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‘We made mistakes,’ says Anna Wintour on racial discrimination at Vogue

Ever since the 'Black lives matters' protests is on, a lot of brands have been called out and made to look bad at their racist practises.

By: Lifestyle Desk | New Delhi | Published: June 12, 2020 2:10:40 pm
anna wintour The editor-in-chief of US Vogue, sent out an e-mail to her fellow employees, apologising for her racist behaviour. (Source: theannawintour/Instagram)

The United States of America is facing one of its biggest civil rights movements after Geoge Floyd’s tragic death at the hands of a police officer in Minneapolis. The narrative is questioning casual racism ever since the ‘Black Lives Matter’ protests began, several brands too have been called out in this regard.

According to reports in The Guardian, Anna Wintour, editor-in-chief of US Vogue, sent out an e-mail to her fellow employees, apologising for any inadvertent instances of racism. “I want to say plainly that I know Vogue has not found enough ways to elevate and give space to black editors, writers, photographers, designers and other creators. We have made mistakes too, publishing images or stories that have been hurtful or intolerant. I take full responsibility for those mistakes,” it read.

Following this letter, a Twitter trend started trending were employees of Vogue mentioned incidents of racist discrimination.

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With an impressive media résumé, Shelby Ivey Christie was recruited as a media planner at Vogue in 2016. She tweeted that her time at the glossy was “the most challenging and miserable” of her career, adding that bullying from white colleagues was exhausting. ⠀⠀⠀⠀⠀⠀⠀⠀⠀ “A white male exec on the digital biz team dressed up in a chicken suit, with gold chains, sagging pants + rapped to our entire biz org as a meeting ‘kickoff’”, said one tweet. HR was alerted, but nothing was done. ⠀⠀⠀⠀⠀⠀⠀⠀⠀ Christie writes of Black employees being overqualified, underpaid, and overworked. She was assigned additional territories spanning the West Coast to Italy, would could stretch work days to 20 hours. Nepotism was also an issue. On Vogue’s social media team, two Black members were Ivy League grads while their white counterparts had “no prior relevant experience”. ⠀⠀⠀⠀⠀⠀⠀⠀⠀ Zara Rahim was hired as Vogue's communications director in 2017. A former spokesperson for Hillary Clinton, she also worked for President Obama before winding up Vogue. As the only WOC in a leadership role, she was given additional diversity responsibilities that equated an additional job. “I was told in the end I was ‘complaining too much’”. At her next job, her salary jumped $60k. “There are people who hold these keys and have held them for decades. They know what they are doing, fire them.” ⠀⠀⠀⠀⠀⠀⠀⠀⠀ Journalist Noor Tagouri was never employed by Vogue, but her experience is telling of the racism that pervades legacy institutions. She was photographed for a feature in their Feb. 2019 issue, only to be misidentified in print as Pakistani actress Noor Bukhari. ⠀⠀⠀⠀⠀⠀⠀⠀⠀ In attempts to remedy the situation, she was offered a written feature, but wasn’t allowed to address the misidentification. Tagouri countered with a separate feature on the topic, but was told that Vogue wouldn’t publish two diversity pieces in one year. An offer to lead a free Diversity & Inclusion event was also shut down because “it would make it look like Vogue has ‘a problem’”. Eventually, they settled on a Town Hall, but ghosted Tagouri after a schedule mix up. ⠀⠀⠀⠀⠀⠀⠀⠀⠀ If the problem wasn’t obvious to the public then, it is now lol.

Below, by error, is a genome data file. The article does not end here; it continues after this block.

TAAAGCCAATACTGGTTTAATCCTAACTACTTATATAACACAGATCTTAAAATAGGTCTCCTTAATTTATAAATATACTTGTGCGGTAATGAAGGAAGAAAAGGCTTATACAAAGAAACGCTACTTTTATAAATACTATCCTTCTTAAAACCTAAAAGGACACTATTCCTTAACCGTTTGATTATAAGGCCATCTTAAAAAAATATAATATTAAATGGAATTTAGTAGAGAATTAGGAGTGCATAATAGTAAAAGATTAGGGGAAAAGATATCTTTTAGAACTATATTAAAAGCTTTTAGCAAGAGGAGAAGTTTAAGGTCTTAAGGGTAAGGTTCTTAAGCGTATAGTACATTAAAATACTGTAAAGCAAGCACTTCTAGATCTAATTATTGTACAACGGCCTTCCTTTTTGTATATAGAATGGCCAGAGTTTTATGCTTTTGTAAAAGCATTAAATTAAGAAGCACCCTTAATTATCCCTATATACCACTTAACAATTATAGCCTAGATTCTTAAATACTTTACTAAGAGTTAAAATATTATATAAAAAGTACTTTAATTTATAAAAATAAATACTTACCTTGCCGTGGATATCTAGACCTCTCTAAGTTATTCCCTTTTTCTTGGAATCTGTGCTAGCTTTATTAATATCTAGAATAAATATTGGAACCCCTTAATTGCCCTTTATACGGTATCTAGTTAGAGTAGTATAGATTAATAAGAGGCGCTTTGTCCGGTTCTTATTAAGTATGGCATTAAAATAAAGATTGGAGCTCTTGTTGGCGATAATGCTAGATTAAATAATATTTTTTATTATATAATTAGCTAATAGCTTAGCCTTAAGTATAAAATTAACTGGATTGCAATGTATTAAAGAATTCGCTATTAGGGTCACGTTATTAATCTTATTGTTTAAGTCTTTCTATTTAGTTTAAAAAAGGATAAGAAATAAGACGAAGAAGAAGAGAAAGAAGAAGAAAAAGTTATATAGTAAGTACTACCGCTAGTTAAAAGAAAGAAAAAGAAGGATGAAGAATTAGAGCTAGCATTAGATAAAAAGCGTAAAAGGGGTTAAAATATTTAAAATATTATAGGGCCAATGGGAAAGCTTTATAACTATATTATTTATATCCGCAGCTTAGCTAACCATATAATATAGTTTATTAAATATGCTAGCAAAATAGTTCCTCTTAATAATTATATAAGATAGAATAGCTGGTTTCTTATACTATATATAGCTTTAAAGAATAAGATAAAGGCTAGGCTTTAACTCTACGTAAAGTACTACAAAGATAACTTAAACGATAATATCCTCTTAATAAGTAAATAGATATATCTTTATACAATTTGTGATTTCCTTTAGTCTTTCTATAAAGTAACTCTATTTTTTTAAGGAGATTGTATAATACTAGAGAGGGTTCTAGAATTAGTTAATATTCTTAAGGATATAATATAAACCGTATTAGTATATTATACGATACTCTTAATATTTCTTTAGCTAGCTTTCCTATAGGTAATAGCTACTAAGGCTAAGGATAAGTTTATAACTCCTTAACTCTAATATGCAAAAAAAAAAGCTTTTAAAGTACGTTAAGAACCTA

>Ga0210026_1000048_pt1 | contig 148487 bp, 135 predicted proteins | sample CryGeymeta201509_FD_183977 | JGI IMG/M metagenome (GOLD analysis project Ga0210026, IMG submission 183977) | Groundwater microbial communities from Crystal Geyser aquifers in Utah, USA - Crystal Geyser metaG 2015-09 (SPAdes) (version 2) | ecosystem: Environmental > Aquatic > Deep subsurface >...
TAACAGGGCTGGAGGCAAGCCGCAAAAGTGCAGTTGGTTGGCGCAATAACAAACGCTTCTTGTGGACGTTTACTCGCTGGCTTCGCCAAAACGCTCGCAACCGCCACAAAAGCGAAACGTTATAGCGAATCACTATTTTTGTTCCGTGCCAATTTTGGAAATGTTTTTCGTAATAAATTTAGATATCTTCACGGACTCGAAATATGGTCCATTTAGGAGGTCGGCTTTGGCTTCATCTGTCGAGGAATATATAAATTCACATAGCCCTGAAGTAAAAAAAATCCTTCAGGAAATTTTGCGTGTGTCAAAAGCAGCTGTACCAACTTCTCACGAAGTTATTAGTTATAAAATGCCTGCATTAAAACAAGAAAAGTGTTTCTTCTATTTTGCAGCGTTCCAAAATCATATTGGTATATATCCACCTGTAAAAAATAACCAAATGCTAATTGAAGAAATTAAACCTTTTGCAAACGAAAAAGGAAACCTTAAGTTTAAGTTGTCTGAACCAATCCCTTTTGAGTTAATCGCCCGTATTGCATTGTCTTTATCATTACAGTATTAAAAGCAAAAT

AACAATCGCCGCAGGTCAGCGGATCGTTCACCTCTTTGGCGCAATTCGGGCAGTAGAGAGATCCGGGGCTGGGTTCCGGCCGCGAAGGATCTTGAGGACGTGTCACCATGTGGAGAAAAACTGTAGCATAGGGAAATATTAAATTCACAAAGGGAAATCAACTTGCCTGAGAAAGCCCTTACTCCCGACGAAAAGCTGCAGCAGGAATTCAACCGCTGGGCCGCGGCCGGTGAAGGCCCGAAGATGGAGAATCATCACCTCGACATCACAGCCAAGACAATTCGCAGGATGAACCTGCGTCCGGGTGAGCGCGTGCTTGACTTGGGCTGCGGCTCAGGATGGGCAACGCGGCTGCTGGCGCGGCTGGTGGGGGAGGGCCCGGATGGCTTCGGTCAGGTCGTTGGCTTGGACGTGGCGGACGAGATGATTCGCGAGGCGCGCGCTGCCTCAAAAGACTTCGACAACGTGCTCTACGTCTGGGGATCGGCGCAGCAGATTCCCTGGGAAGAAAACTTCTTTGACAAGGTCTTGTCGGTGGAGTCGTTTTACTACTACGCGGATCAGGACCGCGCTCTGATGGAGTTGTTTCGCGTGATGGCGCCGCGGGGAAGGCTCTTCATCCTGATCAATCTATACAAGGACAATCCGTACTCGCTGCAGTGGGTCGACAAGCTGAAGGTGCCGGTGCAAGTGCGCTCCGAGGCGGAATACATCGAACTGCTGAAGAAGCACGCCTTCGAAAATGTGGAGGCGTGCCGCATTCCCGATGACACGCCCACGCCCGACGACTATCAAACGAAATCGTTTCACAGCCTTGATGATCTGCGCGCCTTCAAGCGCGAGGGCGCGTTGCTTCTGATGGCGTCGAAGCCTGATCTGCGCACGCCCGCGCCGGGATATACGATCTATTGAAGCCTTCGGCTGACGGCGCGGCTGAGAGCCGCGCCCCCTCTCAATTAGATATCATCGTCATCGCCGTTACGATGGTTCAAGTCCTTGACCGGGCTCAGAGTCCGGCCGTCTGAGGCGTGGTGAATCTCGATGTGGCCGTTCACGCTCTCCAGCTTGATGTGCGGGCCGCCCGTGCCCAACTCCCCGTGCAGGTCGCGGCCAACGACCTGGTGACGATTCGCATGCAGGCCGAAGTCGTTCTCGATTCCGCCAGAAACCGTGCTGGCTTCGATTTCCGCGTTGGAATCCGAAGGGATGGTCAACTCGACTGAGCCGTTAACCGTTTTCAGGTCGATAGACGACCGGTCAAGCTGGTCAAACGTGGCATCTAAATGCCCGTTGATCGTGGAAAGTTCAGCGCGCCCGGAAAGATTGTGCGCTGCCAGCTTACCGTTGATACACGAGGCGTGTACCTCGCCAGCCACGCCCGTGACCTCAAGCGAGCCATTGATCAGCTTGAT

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According to media reports, Refinery29 editor Christene Barberich also stepped down after staff accounts surfaced on accusations of racism. Later that week, US Bazaar appointed new editor-in-chief Samira Nasr, the first black editor-in-chief in the magazine’s 153-year-old history.

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